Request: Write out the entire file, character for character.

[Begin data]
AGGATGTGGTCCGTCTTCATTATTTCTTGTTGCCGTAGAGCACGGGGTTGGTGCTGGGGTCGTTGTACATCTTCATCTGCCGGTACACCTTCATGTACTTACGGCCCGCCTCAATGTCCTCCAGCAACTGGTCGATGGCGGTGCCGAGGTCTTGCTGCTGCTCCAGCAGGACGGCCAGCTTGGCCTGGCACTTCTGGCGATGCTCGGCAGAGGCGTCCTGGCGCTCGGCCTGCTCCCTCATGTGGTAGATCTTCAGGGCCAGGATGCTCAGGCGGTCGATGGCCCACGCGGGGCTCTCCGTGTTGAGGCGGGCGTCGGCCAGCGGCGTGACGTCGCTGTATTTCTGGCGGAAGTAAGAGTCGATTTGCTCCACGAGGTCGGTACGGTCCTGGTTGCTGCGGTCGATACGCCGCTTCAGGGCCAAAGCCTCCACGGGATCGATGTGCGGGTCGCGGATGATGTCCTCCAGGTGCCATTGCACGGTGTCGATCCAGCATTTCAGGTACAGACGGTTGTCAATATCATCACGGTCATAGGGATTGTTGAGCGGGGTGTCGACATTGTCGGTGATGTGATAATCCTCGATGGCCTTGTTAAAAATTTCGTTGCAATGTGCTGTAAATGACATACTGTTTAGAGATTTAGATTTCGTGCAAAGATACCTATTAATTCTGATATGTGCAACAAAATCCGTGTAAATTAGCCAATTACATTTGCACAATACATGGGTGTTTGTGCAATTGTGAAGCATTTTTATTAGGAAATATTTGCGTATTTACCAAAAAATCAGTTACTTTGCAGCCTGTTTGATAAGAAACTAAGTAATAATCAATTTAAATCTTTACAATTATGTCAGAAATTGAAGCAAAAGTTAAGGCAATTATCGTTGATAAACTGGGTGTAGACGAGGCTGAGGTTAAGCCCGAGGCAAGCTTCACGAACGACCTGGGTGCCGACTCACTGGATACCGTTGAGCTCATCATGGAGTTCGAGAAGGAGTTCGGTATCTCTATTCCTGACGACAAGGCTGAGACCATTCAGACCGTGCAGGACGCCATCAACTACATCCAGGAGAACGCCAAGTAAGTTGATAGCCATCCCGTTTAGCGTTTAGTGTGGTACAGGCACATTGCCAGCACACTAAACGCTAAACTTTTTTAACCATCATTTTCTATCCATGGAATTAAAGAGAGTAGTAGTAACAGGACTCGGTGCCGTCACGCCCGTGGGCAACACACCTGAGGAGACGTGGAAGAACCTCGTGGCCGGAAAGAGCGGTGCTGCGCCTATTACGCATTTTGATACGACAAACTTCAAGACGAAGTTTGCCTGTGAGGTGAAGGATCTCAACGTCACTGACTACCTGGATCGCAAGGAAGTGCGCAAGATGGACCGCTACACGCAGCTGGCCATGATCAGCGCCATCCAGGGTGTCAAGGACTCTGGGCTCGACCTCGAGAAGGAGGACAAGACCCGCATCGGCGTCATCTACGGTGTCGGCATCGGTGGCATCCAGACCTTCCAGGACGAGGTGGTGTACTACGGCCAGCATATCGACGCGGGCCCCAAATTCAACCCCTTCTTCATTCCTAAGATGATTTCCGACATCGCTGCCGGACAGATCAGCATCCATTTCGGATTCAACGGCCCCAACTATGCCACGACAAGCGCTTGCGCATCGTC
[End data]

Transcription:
AGGATGTGGTCCGTCTTCATTATTTCTTGTTGCCGTAGAGCACGGGGTTGGTGCTGGGGTCGTTGTACATCTTCATCTGCCGGTACACCTTCATGTACTTACGGCCCGCCTCAATGTCCTCCAGCAACTGGTCGATGGCGGTGCCGAGGTCTTGCTGCTGCTCCAGCAGGACGGCCAGCTTGGCCTGGCACTTCTGGCGATGCTCGGCAGAGGCGTCCTGGCGCTCGGCCTGCTCCCTCATGTGGTAGATCTTCAGGGCCAGGATGCTCAGGCGGTCGATGGCCCACGCGGGGCTCTCCGTGTTGAGGCGGGCGTCGGCCAGCGGCGTGACGTCGCTGTATTTCTGGCGGAAGTAAGAGTCGATTTGCTCCACGAGGTCGGTACGGTCCTGGTTGCTGCGGTCGATACGCCGCTTCAGGGCCAAAGCCTCCACGGGATCGATGTGCGGGTCGCGGATGATGTCCTCCAGGTGCCATTGCACGGTGTCGATCCAGCATTTCAGGTACAGACGGTTGTCAATATCATCACGGTCATAGGGATTGTTGAGCGGGGTGTCGACATTGTCGGTGATGTGATAATCCTCGATGGCCTTGTTAAAAATTTCGTTGCAATGTGCTGTAAATGACATACTGTTTAGAGATTTAGATTTCGTGCAAAGATACCTATTAATTCTGATATGTGCAACAAAATCCGTGTAAATTAGCCAATTACATTTGCACAATACATGGGTGTTTGTGCAATTGTGAAGCATTTTTATTAGGAAATATTTGCGTATTTACCAAAAAATCAGTTACTTTGCAGCCTGTTTGATAAGAAACTAAGTAATAATCAATTTAAATCTTTACAATTATGTCAGAAATTGAAGCAAAAGTTAAGGCAATTATCGTTGATAAACTGGGTGTAGACGAGGCTGAGGTTAAGCCCGAGGCAAGCTTCACGAACGACCTGGGTGCCGACTCACTGGATACCGTTGAGCTCATCATGGAGTTCGAGAAGGAGTTCGGTATCTCTATTCCTGACGACAAGGCTGAGACCATTCAGACCGTGCAGGACGCCATCAACTACATCCAGGAGAACGCCAAGTAAGTTGATAGCCATCCCGTTTAGCGTTTAGTGTGGTACAGGCACATTGCCAGCACACTAAACGCTAAACTTTTTTAACCATCATTTTCTATCCATGGAATTAAAGAGAGTAGTAGTAACAGGACTCGGTGCCGTCACGCCCGTGGGCAACACACCTGAGGAGACGTGGAAGAACCTCGTGGCCGGAAAGAGCGGTGCTGCGCCTATTACGCATTTTGATACGACAAACTTCAAGACGAAGTTTGCCTGTGAGGTGAAGGATCTCAACGTCACTGACTACCTGGATCGCAAGGAAGTGCGCAAGATGGACCGCTACACGCAGCTGGCCATGATCAGCGCCATCCAGGGTGTCAAGGACTCTGGGCTCGACCTCGAGAAGGAGGACAAGACCCGCATCGGCGTCATCTACGGTGTCGGCATCGGTGGCATCCAGACCTTCCAGGACGAGGTGGTGTACTACGGCCAGCATATCGACGCGGGCCCCAAATTCAACCCCTTCTTCATTCCTAAGATGATTTCCGACATCGCTGCCGGACAGATCAGCATCCATTTCGGATTCAACGGCCCCAACTATGCCACGACAAGCGCTTGCGCATCGTC